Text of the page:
16qq7m.jpg

nrvo0.jpg

2iu3lsz.jpg

5clfk7.jpg

30blqvb.jpg
 
OP
hafa

hafa

Member
Joined
Apr 19, 2003
Location
A tiny dot in the middle of the Pacific
Hey, Dave!

Quite the "budget" system you have there ;) Your post on this forum back in 2005 was what turned me on to the K7DAL-E motherboard and the 5120. I now officially have processor envy.

I was wondering if mixing 1 and 2 gig DIMMS would cause any issues; obviously not.

(Sorry, folks, this technically should be in the storage area, but while I have Dave's attention...)

One thing I'm looking at doing next is moving to a RAID-1 array for data security for my OS drive. I already have a 4-drive RAID 10 array on this machine for storage and was wondering two things:

  1. Could I just pop in two new drives and set up a RAID-1 volume on them without affecting the existing 4-drive RAID 10 array?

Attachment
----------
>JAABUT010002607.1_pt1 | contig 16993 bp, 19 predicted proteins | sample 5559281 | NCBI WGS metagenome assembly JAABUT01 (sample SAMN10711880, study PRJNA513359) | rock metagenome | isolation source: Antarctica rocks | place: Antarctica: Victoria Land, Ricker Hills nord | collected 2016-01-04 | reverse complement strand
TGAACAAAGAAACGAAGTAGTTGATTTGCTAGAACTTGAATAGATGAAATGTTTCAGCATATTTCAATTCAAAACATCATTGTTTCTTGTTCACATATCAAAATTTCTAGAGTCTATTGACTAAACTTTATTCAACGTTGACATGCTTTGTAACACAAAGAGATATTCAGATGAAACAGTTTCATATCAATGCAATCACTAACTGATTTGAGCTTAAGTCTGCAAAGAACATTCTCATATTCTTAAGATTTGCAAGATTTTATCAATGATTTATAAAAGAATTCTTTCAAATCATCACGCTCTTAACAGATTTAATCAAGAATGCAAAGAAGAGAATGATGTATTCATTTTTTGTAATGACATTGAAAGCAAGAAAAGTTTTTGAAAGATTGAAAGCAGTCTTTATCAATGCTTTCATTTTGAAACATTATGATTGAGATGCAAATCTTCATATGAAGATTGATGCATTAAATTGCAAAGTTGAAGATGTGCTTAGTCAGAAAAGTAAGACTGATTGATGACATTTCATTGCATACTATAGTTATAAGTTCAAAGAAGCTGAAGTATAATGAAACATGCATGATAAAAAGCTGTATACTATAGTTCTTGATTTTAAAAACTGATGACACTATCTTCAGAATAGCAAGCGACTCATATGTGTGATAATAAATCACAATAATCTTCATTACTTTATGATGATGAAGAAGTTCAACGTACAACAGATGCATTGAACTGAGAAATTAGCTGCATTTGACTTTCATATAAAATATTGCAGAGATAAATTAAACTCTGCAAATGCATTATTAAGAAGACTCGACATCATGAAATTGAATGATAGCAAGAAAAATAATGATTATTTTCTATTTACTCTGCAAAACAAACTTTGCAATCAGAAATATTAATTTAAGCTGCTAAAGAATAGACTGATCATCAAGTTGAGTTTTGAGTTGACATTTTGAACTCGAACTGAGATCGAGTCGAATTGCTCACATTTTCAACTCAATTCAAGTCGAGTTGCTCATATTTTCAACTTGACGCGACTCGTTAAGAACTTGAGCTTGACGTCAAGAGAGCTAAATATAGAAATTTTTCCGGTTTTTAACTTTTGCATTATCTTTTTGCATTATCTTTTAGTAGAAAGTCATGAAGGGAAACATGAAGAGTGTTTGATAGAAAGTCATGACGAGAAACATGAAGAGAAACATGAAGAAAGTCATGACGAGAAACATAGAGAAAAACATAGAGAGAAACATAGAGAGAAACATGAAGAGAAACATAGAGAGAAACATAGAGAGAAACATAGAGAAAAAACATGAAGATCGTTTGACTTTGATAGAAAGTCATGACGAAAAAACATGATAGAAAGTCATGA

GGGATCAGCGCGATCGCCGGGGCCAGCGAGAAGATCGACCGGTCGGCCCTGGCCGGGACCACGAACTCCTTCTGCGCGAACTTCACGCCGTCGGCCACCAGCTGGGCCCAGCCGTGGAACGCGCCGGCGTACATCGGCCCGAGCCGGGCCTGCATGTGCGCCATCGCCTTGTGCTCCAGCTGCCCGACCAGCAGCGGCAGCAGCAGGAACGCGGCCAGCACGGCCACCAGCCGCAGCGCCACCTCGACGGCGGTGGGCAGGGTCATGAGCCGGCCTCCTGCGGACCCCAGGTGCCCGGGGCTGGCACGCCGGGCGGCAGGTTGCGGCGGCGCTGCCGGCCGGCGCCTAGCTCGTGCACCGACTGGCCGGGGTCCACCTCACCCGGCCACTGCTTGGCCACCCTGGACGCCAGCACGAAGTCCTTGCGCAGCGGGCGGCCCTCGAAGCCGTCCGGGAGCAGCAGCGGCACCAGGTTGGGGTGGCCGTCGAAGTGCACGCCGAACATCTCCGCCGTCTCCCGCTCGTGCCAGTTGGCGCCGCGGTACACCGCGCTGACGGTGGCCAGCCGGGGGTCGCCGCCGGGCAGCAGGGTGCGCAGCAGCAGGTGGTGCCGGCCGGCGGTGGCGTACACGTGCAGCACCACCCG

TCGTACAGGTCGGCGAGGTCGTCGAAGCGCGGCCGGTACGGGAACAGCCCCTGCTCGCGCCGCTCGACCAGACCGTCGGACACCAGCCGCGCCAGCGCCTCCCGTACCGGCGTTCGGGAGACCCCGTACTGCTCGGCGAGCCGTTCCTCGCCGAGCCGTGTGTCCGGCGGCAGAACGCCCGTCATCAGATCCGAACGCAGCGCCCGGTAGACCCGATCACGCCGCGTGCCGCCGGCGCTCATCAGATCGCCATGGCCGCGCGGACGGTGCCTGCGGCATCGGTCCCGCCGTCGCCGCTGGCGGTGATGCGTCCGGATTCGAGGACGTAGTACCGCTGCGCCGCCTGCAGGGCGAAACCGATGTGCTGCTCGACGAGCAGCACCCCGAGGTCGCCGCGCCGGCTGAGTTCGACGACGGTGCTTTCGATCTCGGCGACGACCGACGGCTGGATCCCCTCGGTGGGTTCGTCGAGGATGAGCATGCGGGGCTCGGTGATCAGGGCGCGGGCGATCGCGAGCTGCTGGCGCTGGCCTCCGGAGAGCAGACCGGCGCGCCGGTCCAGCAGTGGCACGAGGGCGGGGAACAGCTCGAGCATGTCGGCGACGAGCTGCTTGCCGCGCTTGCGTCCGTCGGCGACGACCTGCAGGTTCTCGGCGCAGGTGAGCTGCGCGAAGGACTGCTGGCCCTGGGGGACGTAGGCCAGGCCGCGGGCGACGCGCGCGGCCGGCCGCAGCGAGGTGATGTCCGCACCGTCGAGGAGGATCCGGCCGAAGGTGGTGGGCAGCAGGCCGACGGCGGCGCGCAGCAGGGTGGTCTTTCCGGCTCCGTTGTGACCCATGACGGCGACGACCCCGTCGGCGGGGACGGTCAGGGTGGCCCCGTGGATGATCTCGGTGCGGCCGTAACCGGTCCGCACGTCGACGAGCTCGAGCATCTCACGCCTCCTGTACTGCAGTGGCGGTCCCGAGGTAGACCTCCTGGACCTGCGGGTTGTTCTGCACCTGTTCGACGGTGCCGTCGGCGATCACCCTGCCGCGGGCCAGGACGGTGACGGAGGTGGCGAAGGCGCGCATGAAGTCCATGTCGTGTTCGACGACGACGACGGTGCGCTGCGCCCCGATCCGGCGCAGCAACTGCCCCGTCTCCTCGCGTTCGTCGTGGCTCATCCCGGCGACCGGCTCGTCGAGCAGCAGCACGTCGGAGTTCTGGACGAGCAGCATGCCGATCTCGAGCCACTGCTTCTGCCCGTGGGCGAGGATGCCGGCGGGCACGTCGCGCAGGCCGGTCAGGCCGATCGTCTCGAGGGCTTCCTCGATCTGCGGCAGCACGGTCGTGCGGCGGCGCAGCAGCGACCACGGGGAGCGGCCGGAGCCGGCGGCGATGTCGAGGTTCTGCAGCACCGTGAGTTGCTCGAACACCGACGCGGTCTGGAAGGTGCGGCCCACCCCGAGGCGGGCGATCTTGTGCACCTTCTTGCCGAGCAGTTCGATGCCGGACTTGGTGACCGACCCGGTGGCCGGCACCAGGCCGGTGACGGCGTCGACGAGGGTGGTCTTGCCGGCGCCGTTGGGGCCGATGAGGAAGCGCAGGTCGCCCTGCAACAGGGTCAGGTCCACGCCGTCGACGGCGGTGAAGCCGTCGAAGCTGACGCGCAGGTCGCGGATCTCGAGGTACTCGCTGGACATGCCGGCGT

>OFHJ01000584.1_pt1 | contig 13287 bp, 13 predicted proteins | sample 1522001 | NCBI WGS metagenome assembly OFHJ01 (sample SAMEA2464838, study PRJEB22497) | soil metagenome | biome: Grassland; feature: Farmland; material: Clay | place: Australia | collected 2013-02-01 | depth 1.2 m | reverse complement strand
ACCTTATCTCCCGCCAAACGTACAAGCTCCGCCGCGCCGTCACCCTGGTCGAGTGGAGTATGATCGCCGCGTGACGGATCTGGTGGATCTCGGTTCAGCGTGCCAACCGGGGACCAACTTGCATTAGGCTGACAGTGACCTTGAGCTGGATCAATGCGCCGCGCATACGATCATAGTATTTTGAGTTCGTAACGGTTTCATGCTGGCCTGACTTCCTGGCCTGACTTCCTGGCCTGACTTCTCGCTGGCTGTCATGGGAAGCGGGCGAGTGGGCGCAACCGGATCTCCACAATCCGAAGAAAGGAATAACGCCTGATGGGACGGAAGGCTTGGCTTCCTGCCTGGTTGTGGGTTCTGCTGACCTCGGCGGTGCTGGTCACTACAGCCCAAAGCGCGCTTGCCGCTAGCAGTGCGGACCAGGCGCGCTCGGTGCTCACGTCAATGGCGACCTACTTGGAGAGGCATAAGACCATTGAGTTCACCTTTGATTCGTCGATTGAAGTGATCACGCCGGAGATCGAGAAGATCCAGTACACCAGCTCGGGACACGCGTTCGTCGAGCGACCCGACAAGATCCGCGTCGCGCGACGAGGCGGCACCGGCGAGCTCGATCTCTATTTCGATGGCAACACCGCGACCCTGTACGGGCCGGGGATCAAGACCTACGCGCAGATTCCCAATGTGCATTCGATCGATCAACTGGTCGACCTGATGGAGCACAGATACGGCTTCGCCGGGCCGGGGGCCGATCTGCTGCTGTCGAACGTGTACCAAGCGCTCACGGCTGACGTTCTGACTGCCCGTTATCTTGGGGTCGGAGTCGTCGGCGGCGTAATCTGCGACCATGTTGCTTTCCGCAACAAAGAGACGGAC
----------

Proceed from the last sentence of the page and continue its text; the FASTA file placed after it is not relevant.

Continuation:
2. I planned on taking an image of my existing single drive and then restoring it on the newly-created array. I'm assuming that I'll need to install the drivers for the RAID adapter before imaging, but how do I go about that to ensure that they're available at boot?

Thanks in advance for any help.
 

DaveB

Senior Member
Joined
Dec 18, 2000
I've mixed FB-DIMM sizes on several systems. Branch 1 has two channels each with two slots, I use the 1 GB FB-DIMMs there. Branch 2 has two channels with one slot each, so I use the 2 GB FB-DIMMs there. That way each of the four channels has 2GB available.